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Such an assessment could at best be seen as motivated, as it ignores reams of literature that presents counter-position on dams. Moreover, reading the report one senses that the Bank recognises problems with past policies and implementation, only to thereafter urge more of the same, completely ignoring the evidence of past failures. Thus, though the report is critical of an enormous backlog of deferred maintenance of existing infrastructure that reflects water machinery's gross inefficiency and lack of accountability, its prescription - increased lending to better infrastructure - could end up repeating the same mistakes, and leave India footing an even larger bill.
India must store as much water as possible to fight poverty, the report notes. Storage structures alone can plug the leak as 50 per cent of precipitation falls in just 15 days and over 90 per cent of river flows occurs in just four months in the country. Currently, India stores only about 30 days of its rainfall, compared to 900 days in major river basins in arid areas of developed countries. Citing rapid glacial melting and increased variability of rainfall, the report argues that the need for storage will grow as India braces up to confront global climate change. However, it fails to present any credible evidence that establishes a correlation between large water bodies and climatic change!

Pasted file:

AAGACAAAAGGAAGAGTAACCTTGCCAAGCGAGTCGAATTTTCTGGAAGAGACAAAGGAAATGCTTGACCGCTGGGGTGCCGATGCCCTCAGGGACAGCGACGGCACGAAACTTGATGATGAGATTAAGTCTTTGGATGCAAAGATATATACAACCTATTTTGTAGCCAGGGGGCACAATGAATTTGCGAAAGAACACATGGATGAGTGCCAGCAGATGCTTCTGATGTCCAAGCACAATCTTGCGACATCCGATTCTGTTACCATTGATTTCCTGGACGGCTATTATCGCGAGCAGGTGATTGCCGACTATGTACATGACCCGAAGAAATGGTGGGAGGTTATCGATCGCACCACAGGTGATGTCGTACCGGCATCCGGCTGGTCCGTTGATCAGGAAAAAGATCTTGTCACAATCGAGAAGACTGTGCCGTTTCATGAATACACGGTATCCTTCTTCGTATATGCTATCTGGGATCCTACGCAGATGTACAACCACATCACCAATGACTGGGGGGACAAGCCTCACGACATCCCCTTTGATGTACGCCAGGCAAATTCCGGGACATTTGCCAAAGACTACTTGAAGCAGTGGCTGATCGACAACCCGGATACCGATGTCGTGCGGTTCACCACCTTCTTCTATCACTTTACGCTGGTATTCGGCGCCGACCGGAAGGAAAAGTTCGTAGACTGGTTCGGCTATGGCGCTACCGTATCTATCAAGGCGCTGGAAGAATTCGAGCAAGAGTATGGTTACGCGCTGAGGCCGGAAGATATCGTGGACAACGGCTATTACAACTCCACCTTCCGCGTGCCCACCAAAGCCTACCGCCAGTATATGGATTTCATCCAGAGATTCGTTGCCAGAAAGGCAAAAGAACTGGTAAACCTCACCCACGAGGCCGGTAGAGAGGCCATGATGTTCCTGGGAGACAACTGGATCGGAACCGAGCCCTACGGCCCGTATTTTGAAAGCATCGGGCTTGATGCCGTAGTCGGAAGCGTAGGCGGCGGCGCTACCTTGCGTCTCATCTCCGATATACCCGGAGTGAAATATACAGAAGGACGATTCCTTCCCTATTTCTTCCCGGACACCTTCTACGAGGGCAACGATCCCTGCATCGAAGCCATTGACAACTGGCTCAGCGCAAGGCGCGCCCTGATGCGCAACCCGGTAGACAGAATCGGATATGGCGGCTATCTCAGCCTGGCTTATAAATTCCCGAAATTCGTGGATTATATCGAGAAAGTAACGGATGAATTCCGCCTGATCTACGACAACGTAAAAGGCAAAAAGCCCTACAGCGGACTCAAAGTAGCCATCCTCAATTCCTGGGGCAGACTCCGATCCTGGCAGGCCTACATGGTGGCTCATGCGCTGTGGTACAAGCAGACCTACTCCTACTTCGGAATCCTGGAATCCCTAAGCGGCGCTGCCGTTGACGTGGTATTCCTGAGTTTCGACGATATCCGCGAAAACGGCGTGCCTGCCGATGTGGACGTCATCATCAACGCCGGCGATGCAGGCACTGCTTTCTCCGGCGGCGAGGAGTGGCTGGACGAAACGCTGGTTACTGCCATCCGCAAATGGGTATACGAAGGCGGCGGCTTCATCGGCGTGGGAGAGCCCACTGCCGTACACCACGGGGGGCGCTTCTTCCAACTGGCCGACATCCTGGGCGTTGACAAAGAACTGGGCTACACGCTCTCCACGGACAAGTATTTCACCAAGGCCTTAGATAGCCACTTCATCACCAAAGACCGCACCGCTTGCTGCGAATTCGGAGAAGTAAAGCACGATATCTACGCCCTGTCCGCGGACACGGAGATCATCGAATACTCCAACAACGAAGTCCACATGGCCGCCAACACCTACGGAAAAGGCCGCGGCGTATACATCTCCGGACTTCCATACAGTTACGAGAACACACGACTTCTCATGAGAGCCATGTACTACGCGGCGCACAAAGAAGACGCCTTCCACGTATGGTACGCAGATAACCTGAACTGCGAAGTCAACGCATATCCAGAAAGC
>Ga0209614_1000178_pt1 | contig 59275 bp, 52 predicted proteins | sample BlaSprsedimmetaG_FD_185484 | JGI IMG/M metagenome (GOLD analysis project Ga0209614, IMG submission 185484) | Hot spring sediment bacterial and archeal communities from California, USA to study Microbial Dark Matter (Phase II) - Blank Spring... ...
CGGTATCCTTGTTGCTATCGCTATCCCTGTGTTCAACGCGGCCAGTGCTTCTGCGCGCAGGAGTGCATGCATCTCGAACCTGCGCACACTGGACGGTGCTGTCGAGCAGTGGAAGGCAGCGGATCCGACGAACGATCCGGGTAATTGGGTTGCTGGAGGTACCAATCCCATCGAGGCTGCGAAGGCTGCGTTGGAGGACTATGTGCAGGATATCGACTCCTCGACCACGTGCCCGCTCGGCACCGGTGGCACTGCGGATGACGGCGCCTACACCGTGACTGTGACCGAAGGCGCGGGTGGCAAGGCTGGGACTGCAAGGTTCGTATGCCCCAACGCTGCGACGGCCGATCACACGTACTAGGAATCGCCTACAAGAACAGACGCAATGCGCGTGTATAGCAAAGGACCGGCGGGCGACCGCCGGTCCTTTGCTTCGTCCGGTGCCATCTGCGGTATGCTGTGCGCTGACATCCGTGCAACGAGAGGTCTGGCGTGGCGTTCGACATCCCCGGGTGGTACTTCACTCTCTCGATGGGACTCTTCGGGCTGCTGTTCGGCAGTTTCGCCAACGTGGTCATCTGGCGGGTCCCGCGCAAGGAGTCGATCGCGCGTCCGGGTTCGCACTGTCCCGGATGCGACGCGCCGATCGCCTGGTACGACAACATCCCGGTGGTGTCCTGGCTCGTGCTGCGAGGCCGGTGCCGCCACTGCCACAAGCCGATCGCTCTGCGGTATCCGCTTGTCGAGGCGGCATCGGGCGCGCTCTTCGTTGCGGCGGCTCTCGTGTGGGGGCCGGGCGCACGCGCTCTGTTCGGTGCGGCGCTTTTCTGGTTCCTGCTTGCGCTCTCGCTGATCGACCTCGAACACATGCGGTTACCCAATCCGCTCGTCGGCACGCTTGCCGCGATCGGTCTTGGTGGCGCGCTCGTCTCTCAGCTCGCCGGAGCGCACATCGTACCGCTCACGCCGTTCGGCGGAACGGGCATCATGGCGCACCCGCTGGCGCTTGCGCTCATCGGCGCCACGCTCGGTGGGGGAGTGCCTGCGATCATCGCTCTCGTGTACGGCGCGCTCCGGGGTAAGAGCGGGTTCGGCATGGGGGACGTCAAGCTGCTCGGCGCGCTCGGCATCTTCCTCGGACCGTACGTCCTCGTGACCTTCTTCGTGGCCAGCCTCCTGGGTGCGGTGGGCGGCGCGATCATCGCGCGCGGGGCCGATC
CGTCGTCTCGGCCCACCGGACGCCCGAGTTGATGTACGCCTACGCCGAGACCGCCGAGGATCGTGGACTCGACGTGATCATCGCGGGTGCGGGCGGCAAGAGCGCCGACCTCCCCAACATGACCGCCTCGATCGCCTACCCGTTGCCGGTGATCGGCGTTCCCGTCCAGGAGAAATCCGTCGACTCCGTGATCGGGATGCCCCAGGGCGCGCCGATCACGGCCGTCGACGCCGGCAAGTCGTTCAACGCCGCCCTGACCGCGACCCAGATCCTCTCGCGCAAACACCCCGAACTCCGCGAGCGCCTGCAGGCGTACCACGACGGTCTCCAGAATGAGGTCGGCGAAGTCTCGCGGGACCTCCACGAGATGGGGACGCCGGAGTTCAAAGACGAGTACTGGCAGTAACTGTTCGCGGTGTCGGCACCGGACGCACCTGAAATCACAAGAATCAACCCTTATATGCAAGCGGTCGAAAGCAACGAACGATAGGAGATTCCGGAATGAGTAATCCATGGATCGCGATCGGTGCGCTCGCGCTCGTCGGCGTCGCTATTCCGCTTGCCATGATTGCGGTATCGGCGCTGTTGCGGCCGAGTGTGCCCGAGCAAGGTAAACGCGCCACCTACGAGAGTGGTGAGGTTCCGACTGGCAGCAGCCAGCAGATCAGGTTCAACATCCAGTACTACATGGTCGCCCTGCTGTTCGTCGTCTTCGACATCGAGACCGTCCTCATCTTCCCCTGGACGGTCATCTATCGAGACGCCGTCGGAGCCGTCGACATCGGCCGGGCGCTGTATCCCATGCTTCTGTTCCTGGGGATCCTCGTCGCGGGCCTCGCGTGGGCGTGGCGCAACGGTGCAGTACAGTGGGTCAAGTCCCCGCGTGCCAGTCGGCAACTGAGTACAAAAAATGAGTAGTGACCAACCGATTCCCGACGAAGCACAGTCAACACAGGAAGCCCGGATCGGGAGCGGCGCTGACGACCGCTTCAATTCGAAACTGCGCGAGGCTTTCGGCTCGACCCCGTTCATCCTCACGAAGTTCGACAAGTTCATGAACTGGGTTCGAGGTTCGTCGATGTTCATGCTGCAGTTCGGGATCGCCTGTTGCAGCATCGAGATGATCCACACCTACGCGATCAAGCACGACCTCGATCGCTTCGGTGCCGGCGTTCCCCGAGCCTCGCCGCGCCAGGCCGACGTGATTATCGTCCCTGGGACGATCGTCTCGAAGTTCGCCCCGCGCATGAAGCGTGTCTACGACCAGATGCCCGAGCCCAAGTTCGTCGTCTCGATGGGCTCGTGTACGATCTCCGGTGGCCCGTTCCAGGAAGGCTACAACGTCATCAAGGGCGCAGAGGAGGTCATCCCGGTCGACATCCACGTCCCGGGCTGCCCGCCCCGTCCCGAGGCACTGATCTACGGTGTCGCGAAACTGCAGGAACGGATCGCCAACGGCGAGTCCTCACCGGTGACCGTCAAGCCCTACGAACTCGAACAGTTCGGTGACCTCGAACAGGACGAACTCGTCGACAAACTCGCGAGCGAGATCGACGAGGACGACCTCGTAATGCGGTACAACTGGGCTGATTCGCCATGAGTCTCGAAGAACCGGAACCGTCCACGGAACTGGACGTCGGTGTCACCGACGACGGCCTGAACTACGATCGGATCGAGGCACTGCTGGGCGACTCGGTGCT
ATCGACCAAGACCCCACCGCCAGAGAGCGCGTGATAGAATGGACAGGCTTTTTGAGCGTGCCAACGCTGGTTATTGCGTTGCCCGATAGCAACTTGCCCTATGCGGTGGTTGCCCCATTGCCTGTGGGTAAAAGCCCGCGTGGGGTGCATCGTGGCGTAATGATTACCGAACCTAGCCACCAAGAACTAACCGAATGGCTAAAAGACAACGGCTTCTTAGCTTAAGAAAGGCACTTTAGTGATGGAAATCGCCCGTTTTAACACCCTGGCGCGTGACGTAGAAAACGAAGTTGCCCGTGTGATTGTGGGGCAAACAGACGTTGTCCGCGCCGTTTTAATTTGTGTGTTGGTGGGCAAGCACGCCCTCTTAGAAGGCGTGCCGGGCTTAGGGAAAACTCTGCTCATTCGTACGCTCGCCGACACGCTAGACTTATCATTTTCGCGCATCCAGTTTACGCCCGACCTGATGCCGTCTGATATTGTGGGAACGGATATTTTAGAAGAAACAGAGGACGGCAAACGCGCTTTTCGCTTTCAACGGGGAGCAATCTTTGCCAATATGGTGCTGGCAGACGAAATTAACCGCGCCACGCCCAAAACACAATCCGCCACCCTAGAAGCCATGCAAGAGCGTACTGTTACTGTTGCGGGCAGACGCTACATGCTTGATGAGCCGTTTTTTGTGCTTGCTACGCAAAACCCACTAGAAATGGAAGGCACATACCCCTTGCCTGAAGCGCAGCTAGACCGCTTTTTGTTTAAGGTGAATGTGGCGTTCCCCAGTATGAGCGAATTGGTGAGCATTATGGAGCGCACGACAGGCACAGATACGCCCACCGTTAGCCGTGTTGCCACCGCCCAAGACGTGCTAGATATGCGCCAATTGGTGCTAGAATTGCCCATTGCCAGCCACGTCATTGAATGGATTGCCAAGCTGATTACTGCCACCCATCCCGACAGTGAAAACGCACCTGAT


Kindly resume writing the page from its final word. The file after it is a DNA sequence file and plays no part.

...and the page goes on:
Nor is there any explanation as to why this storage needs to happen in mega-projects. The report underlines the fact that 'all water is local and each place is different' and hence 'one size will not fit all', yet it advocates creating a monoculture of engineering infrastructure (dams and irrigation network) that are rarely site-specific. How should the storage capacity be increased? Should it be at the cost of displacing millions of poor through submergence of fertile lands or should it be through engagement of the communities in reviving water bodies across the country? Ironically, if the current rate of siltation of country's reservoirs is any indication, 65 billion cubic metres - 38% of the capacity for storage - will get filled by silt in the next 40 years. Should such structures be promoted nonetheless?